With the Infrastructure-as-a-Service (IaaS) market expected to increase by nearly 50 percent in the next 12 months* (according to Gartner), today’s largest market players will be vulnerable to their more nimble and smaller competitors. Their size is also counting against them in the race to innovate ever more flexible and cost effective services for end-users.
Antonio Miguel Ferreira, CEO of Lunacloud explains: “The rate of market growth predicted in the next 12 months would be hard enough for any company to tame. However, the new pay-per-use models and the technology behind IaaS are in constant flux to meet customer demands. This only adds to the problem – the larger you are, the harder it is to stay innovative and provide the latest service models to meet your customers’ needs.”
In such a febrile market, smaller IaaS providers that combine strong financial backing with an innovative IaaS service stand to gain significant market share. Many smaller IaaS providers already offer the ability to scale storage, RAM and CPU on a single server – this entirely custom-made approach is opposed to the more fixed style services that Amazon and Rackspace currently offer.
Beyond a flexible service, it is important to look at where existing IaaS providers have established their infrastructure. New entrants are setting up in regions where their more established competitors have a minimal existing physical footprint compared to their. On issues surrounding data sovereignty, these considerations are becoming important for end-users when selecting their provider. Lunacloud are setting up operations in Southern, Central and North East Europe, outside the most typical locations used by other providers, such as Ireland and Holland.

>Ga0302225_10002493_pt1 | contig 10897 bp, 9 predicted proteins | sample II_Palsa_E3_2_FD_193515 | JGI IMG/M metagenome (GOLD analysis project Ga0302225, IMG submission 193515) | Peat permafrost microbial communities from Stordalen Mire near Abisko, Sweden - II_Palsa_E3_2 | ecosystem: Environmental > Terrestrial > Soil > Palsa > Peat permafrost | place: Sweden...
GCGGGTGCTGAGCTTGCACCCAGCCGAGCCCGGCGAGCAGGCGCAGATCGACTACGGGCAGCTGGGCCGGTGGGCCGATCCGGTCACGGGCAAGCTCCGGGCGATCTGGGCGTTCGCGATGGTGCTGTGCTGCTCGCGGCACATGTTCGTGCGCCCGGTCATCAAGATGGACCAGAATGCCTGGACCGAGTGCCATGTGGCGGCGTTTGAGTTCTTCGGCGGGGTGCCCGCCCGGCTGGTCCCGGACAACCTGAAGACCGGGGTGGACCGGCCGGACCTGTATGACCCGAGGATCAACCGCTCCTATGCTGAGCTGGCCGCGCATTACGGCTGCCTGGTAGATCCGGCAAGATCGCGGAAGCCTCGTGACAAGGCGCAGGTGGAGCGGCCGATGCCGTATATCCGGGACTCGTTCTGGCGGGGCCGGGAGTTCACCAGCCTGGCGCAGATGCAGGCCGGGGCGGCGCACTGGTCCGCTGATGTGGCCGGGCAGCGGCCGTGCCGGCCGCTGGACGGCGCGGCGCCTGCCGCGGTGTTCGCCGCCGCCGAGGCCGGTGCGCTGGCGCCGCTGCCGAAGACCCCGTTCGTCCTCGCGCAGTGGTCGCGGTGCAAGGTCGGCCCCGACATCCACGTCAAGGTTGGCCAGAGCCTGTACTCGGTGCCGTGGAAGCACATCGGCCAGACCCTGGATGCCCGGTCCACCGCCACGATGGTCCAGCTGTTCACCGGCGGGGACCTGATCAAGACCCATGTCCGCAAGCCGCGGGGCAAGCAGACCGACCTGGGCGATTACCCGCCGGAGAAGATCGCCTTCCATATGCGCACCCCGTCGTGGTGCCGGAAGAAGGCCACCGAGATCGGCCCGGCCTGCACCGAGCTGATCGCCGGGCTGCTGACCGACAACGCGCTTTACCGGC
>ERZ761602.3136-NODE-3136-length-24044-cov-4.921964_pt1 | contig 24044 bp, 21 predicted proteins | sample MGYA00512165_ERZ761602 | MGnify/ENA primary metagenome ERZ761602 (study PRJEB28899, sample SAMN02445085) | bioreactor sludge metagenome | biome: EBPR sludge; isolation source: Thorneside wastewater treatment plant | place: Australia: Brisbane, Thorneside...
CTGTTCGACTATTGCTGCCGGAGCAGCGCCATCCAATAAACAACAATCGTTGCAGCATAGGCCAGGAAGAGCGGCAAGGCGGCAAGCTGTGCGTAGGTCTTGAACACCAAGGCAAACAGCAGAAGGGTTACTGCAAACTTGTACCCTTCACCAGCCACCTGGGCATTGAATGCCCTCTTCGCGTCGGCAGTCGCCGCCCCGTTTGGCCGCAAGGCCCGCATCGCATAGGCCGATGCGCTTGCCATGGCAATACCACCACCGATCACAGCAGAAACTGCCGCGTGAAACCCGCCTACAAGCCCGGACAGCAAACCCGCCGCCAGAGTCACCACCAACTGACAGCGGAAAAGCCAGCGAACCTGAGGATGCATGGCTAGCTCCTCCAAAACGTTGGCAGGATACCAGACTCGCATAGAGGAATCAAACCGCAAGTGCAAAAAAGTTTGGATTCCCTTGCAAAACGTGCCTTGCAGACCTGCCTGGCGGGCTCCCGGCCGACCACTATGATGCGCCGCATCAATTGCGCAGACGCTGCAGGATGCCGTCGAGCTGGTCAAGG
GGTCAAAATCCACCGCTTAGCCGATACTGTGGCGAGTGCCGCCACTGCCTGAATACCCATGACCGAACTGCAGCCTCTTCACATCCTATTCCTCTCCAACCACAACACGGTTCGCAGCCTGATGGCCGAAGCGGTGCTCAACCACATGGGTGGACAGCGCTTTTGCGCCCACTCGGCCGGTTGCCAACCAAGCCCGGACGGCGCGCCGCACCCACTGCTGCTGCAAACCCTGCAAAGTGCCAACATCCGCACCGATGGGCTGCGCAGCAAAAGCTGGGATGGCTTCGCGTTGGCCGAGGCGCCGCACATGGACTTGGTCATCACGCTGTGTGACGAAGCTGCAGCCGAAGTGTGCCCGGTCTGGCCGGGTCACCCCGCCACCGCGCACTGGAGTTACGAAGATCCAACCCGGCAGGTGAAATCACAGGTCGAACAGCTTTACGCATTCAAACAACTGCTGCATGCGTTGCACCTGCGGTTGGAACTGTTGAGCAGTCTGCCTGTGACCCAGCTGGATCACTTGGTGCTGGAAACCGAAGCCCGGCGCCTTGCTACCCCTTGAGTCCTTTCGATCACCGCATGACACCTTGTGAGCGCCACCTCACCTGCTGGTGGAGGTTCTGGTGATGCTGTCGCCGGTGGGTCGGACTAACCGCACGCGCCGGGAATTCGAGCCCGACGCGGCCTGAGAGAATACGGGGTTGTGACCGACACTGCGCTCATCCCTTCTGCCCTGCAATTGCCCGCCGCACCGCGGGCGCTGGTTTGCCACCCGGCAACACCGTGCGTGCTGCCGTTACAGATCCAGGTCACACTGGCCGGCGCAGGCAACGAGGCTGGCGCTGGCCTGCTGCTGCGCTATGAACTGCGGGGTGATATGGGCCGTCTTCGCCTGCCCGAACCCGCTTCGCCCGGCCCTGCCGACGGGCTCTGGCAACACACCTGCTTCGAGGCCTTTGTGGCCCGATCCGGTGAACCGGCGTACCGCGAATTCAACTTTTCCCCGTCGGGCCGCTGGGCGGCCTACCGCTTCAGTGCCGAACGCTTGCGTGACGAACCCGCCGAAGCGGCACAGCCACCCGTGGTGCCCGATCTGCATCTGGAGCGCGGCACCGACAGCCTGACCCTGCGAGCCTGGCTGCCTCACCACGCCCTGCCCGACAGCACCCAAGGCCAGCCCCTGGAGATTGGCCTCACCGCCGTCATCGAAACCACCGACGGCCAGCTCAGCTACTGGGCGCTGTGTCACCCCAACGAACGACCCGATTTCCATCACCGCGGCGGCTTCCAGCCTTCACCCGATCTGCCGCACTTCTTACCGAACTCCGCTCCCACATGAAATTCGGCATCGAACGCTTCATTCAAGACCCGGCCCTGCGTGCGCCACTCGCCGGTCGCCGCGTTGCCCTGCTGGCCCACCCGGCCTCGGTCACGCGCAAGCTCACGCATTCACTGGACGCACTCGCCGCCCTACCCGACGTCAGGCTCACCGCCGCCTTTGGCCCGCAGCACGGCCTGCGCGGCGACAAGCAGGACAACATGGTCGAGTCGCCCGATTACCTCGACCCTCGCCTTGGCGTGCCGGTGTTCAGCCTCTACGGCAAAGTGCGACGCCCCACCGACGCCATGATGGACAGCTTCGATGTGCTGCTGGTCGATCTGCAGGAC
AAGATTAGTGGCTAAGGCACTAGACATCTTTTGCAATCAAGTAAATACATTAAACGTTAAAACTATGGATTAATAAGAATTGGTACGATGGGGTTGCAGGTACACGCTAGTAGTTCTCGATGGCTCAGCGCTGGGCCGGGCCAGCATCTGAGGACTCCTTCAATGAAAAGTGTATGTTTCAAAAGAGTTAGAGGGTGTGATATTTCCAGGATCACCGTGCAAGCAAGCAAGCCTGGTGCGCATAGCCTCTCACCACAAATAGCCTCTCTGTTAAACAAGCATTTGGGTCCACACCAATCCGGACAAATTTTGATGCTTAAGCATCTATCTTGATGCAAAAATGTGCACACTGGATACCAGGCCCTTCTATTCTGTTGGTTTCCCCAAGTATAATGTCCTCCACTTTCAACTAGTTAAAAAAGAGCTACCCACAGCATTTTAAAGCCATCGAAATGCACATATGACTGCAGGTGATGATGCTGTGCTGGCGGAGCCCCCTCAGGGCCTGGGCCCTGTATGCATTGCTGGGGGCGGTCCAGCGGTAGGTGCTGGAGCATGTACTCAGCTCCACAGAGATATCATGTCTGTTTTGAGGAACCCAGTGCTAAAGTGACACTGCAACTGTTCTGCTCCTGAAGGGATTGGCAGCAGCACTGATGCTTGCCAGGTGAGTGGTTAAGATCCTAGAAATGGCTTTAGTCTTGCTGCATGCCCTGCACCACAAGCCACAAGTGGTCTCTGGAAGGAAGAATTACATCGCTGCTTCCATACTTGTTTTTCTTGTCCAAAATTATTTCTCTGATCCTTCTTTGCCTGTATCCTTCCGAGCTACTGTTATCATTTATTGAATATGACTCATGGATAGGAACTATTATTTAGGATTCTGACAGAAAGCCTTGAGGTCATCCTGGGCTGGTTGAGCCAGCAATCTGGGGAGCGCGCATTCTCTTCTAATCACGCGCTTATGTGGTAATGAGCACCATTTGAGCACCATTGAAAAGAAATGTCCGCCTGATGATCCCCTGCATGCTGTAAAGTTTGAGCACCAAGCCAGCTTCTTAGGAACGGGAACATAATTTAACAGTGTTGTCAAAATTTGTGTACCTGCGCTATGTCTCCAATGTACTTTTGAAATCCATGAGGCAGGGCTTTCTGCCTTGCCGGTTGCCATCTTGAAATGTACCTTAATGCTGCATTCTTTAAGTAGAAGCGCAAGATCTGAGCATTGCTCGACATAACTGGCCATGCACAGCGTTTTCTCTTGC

Antonio continues “If you take a considered look at the largest IaaS providers of today it is only the power of their brand that give them the advantage against their competitors. Their flexibility and pricing does not compare to many providers that have recently entered the market. This is a classic warning sign that a market shake-up is overdue and probably immanent.”
A third consideration is the growth in developing markets. By far the largest growth in IT spend over the next 12 months will be seen in China. Rapid expansion in developing countries can expect to overturn many market leaders whose current market position may seem unassailable.
Antonio concludes “Taking all of these factors together, the next 12-months could well be a rocky one for established cloud providers. There are a lot of hungry new players in the IaaS industry who have an equally keen eye on the latest ways of delivering IT-as-a-service. We can expect to see a lot of change in the near future”.